A prospective cohort study led by Lauren Hennein, MD, found that male attendees were more likely to ask questions during virtual ophthalmology grand rounds compared with female attendees at an academic medical center.1 Hennein is from the Viterbi Family Department of Ophthalmology, University of California, San Diego, and the Department of Ophthalmology, Rady Children’s Hospital—San Diego.
The goal of this study was to determine if female attendees at the ophthalmology virtual grand rounds were less likely to ask the grand rounds speaker questions compared with their male counterparts.
Attendees of grand rounds at the Department of Ophthalmology at the University of California, San Francisco, from April 2020 to April 2021 participated in this study. All grand rounds sessions, Hennein explained, were held via a synchronous live video communication platform, during which a predesignated attendee collected the sex of all attendees, the sex of the grand rounds speaker, and the sex of each individual who asked a question of the grand rounds speaker in the order of inquiry. The speakers and audience were unaware of the study.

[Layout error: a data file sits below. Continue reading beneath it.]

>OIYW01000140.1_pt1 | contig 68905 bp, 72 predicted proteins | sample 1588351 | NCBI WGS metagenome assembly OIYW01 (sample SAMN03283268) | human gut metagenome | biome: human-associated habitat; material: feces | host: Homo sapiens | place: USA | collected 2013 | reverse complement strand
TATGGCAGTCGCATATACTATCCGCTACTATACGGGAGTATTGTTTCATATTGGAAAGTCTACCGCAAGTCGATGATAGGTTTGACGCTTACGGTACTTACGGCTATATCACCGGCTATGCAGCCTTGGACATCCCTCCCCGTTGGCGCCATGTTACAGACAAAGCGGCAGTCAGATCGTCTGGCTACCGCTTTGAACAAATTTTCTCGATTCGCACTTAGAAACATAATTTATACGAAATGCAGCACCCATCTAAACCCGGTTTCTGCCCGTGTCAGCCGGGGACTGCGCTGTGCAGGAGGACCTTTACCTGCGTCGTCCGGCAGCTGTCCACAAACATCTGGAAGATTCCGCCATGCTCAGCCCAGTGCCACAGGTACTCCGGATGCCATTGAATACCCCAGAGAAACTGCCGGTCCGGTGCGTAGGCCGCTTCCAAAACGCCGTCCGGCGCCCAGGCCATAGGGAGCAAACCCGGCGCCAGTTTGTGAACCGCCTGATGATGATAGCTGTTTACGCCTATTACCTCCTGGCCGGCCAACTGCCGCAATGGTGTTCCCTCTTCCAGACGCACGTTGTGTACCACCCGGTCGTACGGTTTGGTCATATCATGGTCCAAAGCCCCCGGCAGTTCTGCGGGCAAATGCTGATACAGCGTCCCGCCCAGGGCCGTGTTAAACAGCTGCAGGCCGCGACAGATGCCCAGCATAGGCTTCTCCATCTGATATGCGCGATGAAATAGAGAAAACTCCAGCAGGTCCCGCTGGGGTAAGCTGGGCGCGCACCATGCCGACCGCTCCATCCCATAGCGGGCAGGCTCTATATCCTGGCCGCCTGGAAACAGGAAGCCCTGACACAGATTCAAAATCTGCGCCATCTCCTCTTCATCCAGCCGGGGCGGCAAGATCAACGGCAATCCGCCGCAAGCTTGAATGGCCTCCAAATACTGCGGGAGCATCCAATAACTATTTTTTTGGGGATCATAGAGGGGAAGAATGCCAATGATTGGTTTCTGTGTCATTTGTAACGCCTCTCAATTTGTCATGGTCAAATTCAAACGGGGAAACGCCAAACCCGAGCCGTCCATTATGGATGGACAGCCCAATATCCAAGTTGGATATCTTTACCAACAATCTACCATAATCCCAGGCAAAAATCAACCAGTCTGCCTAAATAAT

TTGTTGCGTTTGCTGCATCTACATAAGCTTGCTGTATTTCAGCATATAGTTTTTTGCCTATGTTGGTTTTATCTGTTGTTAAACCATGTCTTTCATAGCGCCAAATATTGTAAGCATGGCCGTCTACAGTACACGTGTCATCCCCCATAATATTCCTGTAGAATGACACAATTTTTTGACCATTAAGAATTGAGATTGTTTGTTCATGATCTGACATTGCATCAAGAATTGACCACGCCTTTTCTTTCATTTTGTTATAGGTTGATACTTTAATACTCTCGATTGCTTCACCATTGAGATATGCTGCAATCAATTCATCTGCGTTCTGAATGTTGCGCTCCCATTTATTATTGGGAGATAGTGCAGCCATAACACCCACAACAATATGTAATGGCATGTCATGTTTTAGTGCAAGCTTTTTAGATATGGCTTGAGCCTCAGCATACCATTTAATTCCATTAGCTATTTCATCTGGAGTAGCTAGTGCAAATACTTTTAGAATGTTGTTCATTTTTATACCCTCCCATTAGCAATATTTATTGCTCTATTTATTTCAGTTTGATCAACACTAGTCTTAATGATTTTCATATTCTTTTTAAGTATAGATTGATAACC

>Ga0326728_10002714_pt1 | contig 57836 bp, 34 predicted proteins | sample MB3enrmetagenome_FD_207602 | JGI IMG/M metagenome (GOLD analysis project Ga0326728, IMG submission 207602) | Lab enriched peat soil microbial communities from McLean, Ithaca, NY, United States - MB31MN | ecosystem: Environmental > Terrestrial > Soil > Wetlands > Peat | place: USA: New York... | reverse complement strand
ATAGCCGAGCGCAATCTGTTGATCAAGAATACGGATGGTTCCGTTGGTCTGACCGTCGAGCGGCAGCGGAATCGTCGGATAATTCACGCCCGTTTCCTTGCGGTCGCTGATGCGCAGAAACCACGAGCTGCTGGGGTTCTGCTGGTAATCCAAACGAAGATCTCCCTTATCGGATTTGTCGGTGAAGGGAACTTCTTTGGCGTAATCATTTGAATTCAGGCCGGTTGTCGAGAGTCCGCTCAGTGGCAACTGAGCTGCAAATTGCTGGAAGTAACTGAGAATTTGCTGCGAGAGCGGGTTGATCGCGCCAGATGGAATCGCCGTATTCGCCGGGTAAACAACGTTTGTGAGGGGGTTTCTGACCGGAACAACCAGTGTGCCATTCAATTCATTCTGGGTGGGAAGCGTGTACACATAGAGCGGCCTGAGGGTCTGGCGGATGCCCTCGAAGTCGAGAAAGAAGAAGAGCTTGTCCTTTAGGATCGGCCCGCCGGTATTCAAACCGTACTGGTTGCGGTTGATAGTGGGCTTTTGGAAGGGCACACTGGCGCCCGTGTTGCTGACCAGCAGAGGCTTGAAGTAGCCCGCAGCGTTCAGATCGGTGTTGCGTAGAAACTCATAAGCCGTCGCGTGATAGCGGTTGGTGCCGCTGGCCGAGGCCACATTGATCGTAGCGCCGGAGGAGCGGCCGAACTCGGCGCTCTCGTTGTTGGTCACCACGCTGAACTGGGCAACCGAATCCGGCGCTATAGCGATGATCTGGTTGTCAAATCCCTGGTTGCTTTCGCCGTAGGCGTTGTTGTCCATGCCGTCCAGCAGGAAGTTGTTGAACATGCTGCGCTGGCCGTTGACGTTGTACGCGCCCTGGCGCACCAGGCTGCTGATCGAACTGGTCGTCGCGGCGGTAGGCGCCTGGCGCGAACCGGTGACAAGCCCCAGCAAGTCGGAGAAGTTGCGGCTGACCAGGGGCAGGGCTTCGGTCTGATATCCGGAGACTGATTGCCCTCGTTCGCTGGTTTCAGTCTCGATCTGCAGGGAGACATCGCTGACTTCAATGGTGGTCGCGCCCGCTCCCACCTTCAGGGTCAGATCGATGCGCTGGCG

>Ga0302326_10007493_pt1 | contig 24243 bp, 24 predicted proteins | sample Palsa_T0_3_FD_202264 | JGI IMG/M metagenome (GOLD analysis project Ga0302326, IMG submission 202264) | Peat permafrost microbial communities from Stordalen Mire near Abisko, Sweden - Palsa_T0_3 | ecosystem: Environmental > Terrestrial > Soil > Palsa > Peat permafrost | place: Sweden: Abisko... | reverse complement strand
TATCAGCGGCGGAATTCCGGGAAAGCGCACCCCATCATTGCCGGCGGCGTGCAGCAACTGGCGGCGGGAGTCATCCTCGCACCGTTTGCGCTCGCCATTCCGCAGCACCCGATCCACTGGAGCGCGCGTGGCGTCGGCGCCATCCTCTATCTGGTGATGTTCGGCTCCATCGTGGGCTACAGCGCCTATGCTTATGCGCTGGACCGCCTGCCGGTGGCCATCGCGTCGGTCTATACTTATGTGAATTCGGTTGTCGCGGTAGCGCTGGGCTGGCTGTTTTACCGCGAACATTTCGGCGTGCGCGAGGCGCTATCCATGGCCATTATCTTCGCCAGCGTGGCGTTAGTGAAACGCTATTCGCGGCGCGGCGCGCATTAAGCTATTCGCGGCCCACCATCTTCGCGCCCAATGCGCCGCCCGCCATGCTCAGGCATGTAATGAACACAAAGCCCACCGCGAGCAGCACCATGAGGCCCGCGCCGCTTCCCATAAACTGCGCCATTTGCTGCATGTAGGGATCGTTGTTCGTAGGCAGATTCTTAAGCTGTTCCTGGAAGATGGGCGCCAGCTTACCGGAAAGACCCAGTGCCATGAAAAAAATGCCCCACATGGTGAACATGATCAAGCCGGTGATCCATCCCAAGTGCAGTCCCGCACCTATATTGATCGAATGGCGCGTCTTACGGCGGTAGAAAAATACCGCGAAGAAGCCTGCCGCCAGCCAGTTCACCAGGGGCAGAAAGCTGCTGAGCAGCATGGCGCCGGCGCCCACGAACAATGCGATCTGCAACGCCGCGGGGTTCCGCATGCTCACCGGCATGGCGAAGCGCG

The main outcome measure was the association between being female and asking 1 of the first 3 questions.
The investigators observed 31 virtual ophthalmology grand rounds sessions. The sex of the grand rounds speaker was female in 13 of 31 sessions (42%); the mean percentage of the audience sex at each of the grand rounds sessions was 47% female, 45% male, and 8% unknown.
The main finding was that the male attendees were more likely to pose 1 of the first 3 questions compared with female attendees (prevalence ratio, 3.1; 95% confidence interval, 2.1-4.5; P < .001), Hennein reported.
In commenting on their findings, the authors said, “Sex disparities exist in academia. Female attendees consistently ask fewer questions in scientific meetings than male attendees, even when they constitute half of the audience.”
The investigators concluded, “The male attendees were more likely to ask questions during virtual ophthalmology grand rounds compared with female attendees at an academic medical center. Strategies to encourage equal participation of sex in academic discourse should be encouraged.”